Data sent to a third-party vendor that was not authorized to receive it led to a data breach involving 16,500 people associated with student loans. The affected company is Access Group Education Lending, and the company became aware of the situation on March 23.
What Kind of Information Was Leaked?
The public doesn’t know the third-party vendor’s name, but the company is reportedly a student loan lender. That vendor got data containing student names, Social Security numbers and driver’s license numbers.
The Data Was Reportedly Destroyed
Nelnet, a company that processes data for Access Group, is the entity at fault for distributing that sensitive information to the unnamed outside vendor that shouldn’t have seen it.
Representatives from Nelnet say they don’t believe inappropriate data use occurred following the leak. Instead, they clarified the data traveled to the third-party vendor through an encrypted channel. Also, that company recognized the data transfer happened in error, then got rid of the information.
According to details released in SC Magazine, a relevant manager for the third-party vendor agreed to sign a sworn document confirming the destruction of the information with nothing retained.
A Year of Credit Monitoring Offered
When making a statement about the issue to the press, Access Group said the exposure of personal details was “limited.”
Even so, the company will provide a year of complimentary credit monitoring to affected parties who want to ensure the data leak won’t have negative repercussions. It notified those individuals in writing, and provided the same disclosure to the respective attorney generals at the state level.
A survey of more than 10,000 people around the world indicates a growing concern among consumers regarding data breaches. The results found 69 percent of respondents don’t think enterprises take data protection very seriously, and two-thirds feared becoming victims of future data breaches.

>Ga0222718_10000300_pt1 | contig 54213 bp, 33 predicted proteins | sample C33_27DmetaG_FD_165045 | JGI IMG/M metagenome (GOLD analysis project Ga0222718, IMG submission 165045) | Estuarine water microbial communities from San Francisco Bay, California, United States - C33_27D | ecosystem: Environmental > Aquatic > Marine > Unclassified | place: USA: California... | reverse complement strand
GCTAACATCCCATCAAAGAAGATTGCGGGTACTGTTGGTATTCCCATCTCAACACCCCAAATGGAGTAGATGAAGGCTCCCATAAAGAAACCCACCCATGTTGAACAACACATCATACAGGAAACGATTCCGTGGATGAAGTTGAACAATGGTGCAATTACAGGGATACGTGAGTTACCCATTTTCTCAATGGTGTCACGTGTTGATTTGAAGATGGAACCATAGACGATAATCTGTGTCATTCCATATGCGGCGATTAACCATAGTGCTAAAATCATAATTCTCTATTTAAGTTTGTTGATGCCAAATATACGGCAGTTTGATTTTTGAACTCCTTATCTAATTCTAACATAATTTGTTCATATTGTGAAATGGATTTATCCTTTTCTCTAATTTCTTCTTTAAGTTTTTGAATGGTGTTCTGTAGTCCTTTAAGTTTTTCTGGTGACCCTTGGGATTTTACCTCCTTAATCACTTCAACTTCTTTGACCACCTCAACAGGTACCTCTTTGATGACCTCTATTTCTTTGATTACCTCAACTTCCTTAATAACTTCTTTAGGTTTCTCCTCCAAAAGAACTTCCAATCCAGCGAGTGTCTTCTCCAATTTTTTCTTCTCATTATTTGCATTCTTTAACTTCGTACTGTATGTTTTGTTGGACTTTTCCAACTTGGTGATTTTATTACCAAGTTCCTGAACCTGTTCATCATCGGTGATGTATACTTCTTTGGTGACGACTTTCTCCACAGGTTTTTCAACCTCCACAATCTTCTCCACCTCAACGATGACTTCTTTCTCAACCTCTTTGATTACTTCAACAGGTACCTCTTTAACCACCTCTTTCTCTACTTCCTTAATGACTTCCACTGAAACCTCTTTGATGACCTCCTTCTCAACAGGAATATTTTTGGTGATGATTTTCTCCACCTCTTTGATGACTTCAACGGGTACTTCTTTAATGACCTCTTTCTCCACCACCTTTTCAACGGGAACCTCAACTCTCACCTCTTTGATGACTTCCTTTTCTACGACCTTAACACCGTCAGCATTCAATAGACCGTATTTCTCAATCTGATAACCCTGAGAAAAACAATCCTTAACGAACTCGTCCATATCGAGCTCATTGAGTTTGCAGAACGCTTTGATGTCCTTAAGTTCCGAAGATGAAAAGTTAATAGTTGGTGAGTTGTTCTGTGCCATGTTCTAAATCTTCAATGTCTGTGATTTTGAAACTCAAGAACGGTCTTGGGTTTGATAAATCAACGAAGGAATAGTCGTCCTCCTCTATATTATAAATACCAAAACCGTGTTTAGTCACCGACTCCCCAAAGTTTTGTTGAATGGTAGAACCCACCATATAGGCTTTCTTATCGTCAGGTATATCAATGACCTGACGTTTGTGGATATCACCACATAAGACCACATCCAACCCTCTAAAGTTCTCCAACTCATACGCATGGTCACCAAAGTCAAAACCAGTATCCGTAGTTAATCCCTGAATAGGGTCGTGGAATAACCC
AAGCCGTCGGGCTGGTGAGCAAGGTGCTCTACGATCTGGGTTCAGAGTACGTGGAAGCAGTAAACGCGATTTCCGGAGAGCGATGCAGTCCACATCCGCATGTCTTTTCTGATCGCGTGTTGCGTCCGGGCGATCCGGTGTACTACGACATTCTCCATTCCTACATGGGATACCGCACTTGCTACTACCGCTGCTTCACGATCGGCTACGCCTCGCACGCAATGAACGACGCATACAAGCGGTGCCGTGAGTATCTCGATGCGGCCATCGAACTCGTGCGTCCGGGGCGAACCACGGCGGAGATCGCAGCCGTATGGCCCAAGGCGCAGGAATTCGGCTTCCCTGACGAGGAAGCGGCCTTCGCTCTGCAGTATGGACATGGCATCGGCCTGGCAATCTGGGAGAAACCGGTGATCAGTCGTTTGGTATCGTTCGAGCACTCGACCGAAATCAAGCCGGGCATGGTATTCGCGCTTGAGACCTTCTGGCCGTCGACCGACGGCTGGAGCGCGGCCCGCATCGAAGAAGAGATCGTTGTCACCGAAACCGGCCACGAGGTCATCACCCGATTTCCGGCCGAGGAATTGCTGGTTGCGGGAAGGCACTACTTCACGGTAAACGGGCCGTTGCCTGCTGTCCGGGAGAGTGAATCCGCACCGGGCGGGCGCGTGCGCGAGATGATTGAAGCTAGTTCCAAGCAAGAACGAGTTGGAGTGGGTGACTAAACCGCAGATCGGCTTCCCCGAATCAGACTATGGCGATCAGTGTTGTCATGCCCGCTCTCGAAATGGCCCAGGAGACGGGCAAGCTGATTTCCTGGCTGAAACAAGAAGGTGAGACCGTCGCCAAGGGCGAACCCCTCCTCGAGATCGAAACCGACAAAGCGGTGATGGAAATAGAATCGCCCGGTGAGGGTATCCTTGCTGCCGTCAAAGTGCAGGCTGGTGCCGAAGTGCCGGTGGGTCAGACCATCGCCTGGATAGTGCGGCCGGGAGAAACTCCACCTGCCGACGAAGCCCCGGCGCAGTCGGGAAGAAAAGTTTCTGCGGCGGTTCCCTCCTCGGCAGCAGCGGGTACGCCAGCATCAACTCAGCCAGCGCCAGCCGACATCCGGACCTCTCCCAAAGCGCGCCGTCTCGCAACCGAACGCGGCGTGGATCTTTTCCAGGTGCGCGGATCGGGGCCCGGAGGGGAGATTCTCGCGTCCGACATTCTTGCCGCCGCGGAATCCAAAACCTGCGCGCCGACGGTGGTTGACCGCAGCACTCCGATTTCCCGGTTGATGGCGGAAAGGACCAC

Preventing Similar Future Events
Access Group monitors its vendors and will continue to do so as a preventive measure against other data breaches. Furthermore, it will mandate written data transfer protocols for third-party companies and double-check the recipients before starting to send files.
Data leaks can happen externally, as well as from inside organizations. Efforts to reduce internal threats require carefully screening individuals who have access to a company’s data, issuing role-based permissions for sensitive information and establishing clear, documented employee expectations.
This breach did not originate within Access Group, but since the company works with third-party vendors, it must continue to treat those representatives as if they were employees working onsite.
Plus, tightening up internal security measures would be a smart move, since Access Group already attracted negative publicity with this breach and wouldn’t want to be associated with other problems.
The Three-Week Delay Before Notifying Customers
Access Group didn’t get word of the incident until five days after the mistaken data transfer. It has also emerged that the company did not begin letting customers know about what happened until three weeks after learning the details.
That delay is in line with a trend that causes concerned individuals to assert that affected companies aren’t being sufficiently prompt and transparent.
For example, Facebook waited two years before notifying customers about data obtained by Cambridge Analytica, also a third-party company. Then, there’s Equifax, the credit monitoring company that didn’t alert consumers until weeks after one of the most massive breaches in recent history happened.
It’s important to realize, though, that U.S. laws require companies to tell consumers about breaches, but don’t get specific about timeframes. Abnormally long delays put companies at risk of scrutiny by federal authorities and queries about why disclosures didn’t happen more efficiently.
The Potential Risk of Data Breaches as Companies Depend on Partnerships
The Access Group incident illustrates how it can become more challenging to maintain control of data when using external providers to take care of some aspects of a business.
Although none of the involved companies engaged in malicious actions, that won’t always be the case for future data-related mishaps.